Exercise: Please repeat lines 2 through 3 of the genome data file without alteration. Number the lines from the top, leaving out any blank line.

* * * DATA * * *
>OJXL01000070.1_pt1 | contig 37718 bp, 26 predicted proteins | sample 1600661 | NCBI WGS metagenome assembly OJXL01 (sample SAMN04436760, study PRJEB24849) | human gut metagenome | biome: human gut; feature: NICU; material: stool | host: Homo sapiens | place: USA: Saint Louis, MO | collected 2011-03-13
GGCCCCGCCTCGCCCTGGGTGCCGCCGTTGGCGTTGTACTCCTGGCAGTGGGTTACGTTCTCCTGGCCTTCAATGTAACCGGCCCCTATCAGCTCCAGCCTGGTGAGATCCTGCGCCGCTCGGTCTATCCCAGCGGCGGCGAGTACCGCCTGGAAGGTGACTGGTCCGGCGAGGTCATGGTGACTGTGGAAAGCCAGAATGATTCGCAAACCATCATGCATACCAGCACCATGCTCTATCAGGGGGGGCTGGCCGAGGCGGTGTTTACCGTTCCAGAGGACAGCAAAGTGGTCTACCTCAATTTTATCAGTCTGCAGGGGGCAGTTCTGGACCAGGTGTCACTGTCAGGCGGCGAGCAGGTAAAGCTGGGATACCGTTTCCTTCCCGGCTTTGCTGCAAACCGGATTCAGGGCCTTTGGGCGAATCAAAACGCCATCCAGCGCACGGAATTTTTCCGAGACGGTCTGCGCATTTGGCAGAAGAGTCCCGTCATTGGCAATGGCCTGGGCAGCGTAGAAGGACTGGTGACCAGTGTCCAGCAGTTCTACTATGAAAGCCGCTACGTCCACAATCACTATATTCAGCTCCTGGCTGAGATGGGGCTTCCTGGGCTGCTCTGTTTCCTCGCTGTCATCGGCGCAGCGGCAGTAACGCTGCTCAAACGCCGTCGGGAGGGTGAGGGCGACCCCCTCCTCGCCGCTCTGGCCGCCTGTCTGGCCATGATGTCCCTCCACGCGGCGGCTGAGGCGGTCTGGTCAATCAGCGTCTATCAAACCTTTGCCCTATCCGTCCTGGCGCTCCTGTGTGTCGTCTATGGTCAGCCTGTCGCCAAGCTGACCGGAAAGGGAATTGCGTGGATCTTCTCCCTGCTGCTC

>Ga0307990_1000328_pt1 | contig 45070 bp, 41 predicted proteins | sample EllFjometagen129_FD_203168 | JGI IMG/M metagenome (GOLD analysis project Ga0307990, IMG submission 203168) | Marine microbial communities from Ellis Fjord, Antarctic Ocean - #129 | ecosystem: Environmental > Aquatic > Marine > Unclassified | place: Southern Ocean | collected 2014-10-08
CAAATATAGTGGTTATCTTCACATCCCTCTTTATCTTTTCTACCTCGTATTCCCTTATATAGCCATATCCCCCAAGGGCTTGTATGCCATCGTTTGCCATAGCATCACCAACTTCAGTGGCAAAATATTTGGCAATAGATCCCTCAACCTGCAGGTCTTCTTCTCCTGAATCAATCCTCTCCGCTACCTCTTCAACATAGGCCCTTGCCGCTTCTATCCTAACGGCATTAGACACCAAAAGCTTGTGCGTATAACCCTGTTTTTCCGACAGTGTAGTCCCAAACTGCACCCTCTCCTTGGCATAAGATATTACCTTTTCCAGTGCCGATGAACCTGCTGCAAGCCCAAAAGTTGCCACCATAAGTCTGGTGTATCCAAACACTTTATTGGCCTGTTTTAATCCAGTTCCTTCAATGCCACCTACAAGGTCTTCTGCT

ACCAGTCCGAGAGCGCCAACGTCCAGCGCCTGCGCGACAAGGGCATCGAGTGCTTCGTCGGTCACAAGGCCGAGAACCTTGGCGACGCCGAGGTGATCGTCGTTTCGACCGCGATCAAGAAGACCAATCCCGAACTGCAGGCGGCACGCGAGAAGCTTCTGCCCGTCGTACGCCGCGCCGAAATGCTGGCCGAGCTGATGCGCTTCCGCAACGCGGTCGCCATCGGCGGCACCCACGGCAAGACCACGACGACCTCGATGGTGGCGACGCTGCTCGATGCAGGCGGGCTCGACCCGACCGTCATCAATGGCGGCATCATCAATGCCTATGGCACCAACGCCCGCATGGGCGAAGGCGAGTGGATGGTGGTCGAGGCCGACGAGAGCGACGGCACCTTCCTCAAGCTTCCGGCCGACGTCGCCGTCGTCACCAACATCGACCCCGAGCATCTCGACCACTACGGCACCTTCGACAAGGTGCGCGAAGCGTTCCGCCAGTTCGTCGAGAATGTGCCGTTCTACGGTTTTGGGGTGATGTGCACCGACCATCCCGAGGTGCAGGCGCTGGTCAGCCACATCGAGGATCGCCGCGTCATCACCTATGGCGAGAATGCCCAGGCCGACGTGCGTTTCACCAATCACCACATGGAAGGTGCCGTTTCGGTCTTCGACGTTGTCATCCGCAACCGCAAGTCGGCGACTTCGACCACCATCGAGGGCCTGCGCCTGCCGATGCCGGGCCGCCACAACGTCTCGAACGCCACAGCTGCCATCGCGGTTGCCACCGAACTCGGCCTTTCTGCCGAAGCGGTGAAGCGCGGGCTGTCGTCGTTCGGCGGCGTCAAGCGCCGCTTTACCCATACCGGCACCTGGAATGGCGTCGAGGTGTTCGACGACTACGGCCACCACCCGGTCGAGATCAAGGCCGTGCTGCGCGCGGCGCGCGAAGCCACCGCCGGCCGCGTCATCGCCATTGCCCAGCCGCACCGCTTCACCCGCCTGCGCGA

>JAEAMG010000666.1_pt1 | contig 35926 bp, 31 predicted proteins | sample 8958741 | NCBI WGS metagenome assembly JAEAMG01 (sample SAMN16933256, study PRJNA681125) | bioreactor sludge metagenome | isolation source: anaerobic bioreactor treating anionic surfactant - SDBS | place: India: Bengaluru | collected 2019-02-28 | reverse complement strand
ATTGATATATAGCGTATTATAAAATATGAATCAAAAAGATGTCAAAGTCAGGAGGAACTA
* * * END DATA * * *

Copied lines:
GGCCCCGCCTCGCCCTGGGTGCCGCCGTTGGCGTTGTACTCCTGGCAGTGGGTTACGTTCTCCTGGCCTTCAATGTAACCGGCCCCTATCAGCTCCAGCCTGGTGAGATCCTGCGCCGCTCGGTCTATCCCAGCGGCGGCGAGTACCGCCTGGAAGGTGACTGGTCCGGCGAGGTCATGGTGACTGTGGAAAGCCAGAATGATTCGCAAACCATCATGCATACCAGCACCATGCTCTATCAGGGGGGGCTGGCCGAGGCGGTGTTTACCGTTCCAGAGGACAGCAAAGTGGTCTACCTCAATTTTATCAGTCTGCAGGGGGCAGTTCTGGACCAGGTGTCACTGTCAGGCGGCGAGCAGGTAAAGCTGGGATACCGTTTCCTTCCCGGCTTTGCTGCAAACCGGATTCAGGGCCTTTGGGCGAATCAAAACGCCATCCAGCGCACGGAATTTTTCCGAGACGGTCTGCGCATTTGGCAGAAGAGTCCCGTCATTGGCAATGGCCTGGGCAGCGTAGAAGGACTGGTGACCAGTGTCCAGCAGTTCTACTATGAAAGCCGCTACGTCCACAATCACTATATTCAGCTCCTGGCTGAGATGGGGCTTCCTGGGCTGCTCTGTTTCCTCGCTGTCATCGGCGCAGCGGCAGTAACGCTGCTCAAACGCCGTCGGGAGGGTGAGGGCGACCCCCTCCTCGCCGCTCTGGCCGCCTGTCTGGCCATGATGTCCCTCCACGCGGCGGCTGAGGCGGTCTGGTCAATCAGCGTCTATCAAACCTTTGCCCTATCCGTCCTGGCGCTCCTGTGTGTCGTCTATGGTCAGCCTGTCGCCAAGCTGACCGGAAAGGGAATTGCGTGGATCTTCTCCCTGCTGCTC

>Ga0307990_1000328_pt1 | contig 45070 bp, 41 predicted proteins | sample EllFjometagen129_FD_203168 | JGI IMG/M metagenome (GOLD analysis project Ga0307990, IMG submission 203168) | Marine microbial communities from Ellis Fjord, Antarctic Ocean - #129 | ecosystem: Environmental > Aquatic > Marine > Unclassified | place: Southern Ocean | collected 2014-10-08